For married parents, most parents assume that the husband is the presumed father. And, in Texas, that is normally the case. However, with unmarried parents’, League City, Texas, paternity is a bit more murky.
For fathers, the unfortunate truth is that, if you are unmarried, Texas law does not recognize you as a legal parent. State law does not even recognize you as the biological father automatically. This means that the default position for unmarried fathers here is that you have no legal rights to your child until your parentage is legally established.
Married presumed fathers
A presumed father has legal parental right. A Harris County man becomes the presumed father if they are married to the child’s mother when the child is born.
Unmarried presumed fathers
Even if the Galveston County parents have divorced by the time the child is born, you could still be the presumed father. If the father and mother were married during the 300 days prior to the child’s birth, the father’s parentage is legally presumed.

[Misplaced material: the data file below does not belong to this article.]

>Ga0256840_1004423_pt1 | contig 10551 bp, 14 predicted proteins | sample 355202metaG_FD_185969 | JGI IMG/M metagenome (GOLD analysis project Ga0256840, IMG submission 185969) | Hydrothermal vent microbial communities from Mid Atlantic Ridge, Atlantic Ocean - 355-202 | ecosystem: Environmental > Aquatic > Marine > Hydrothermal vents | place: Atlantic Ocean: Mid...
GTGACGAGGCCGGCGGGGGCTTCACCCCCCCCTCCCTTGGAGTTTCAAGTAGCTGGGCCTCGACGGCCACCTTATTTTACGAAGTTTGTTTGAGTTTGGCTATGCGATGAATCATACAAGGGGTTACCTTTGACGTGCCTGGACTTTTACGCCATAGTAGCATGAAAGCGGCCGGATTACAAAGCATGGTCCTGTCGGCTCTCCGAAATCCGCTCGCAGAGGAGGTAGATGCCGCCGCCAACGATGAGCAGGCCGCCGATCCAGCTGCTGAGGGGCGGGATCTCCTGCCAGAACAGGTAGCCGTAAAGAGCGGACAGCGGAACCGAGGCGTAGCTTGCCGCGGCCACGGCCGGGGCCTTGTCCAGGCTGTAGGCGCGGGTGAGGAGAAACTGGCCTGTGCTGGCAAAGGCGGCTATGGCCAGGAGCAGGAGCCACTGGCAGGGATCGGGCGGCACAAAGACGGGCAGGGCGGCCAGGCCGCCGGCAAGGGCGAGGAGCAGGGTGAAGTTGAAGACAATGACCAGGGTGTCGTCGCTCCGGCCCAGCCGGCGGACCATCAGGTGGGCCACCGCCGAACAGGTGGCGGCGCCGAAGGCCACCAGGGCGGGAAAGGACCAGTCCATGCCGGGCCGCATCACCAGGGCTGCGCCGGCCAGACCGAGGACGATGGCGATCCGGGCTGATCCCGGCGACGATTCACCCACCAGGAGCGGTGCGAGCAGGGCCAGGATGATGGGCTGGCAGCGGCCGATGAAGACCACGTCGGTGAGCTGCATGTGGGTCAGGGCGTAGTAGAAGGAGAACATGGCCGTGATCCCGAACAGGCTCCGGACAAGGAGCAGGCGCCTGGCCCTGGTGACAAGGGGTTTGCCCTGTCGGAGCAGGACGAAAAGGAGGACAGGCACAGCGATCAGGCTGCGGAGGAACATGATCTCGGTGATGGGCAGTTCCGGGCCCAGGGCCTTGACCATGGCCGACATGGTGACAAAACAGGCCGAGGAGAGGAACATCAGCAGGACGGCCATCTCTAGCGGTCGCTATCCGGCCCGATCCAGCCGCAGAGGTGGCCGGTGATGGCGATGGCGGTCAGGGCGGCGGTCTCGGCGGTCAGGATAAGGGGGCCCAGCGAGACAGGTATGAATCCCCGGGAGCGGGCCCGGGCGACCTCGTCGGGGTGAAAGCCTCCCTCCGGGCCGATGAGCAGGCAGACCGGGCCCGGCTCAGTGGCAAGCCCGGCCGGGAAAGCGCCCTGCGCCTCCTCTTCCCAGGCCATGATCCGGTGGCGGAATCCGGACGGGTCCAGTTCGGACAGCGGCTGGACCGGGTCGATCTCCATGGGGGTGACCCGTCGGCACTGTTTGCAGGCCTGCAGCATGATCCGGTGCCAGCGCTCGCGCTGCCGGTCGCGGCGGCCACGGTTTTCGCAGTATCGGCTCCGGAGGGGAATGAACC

However, even if the unmarried father does not meet this 300-day requirement, they could become the presumed father after two years. Specifically, if the father continually lives with the child, presents the child as his own child and does both for the first 2 years of the child’s life, the father’s parentage is also legally presumed.
Legal classifications of fathers
There are three classifications of fathers in Texas. The first is the alleged father. This is the person who either alleges themselves or the mother alleges is the child’s father. However, until paternity is established, alleged fathers have no legal parental rights.
Similarly, the biological father does not necessarily have legal parent rights. Unless the biological father has established paternity or is the presumed father, he has no rights.
Finally, the legal father has parental rights, which has been established through paternity. This is done through the presumption described above, a court order or an Acknowledgment of Paternity.
As Brazoria County parents can see, paternity is not an easy matter. This is why many unmarried parents that have chosen not to marry while the mother was pregnant consult with a family law attorney. The attorney can help them navigate the family court system.